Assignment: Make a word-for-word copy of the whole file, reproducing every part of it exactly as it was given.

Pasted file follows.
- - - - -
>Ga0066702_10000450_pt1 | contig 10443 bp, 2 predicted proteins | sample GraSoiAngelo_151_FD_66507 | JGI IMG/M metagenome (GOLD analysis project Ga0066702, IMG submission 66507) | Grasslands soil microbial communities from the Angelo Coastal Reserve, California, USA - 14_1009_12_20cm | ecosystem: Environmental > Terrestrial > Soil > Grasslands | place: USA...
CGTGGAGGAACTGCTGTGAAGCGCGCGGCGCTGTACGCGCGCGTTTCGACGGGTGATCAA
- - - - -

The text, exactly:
>Ga0066702_10000450_pt1 | contig 10443 bp, 2 predicted proteins | sample GraSoiAngelo_151_FD_66507 | JGI IMG/M metagenome (GOLD analysis project Ga0066702, IMG submission 66507) | Grasslands soil microbial communities from the Angelo Coastal Reserve, California, USA - 14_1009_12_20cm | ecosystem: Environmental > Terrestrial > Soil > Grasslands | place: USA...
CGTGGAGGAACTGCTGTGAAGCGCGCGGCGCTGTACGCGCGCGTTTCGACGGGTGATCAA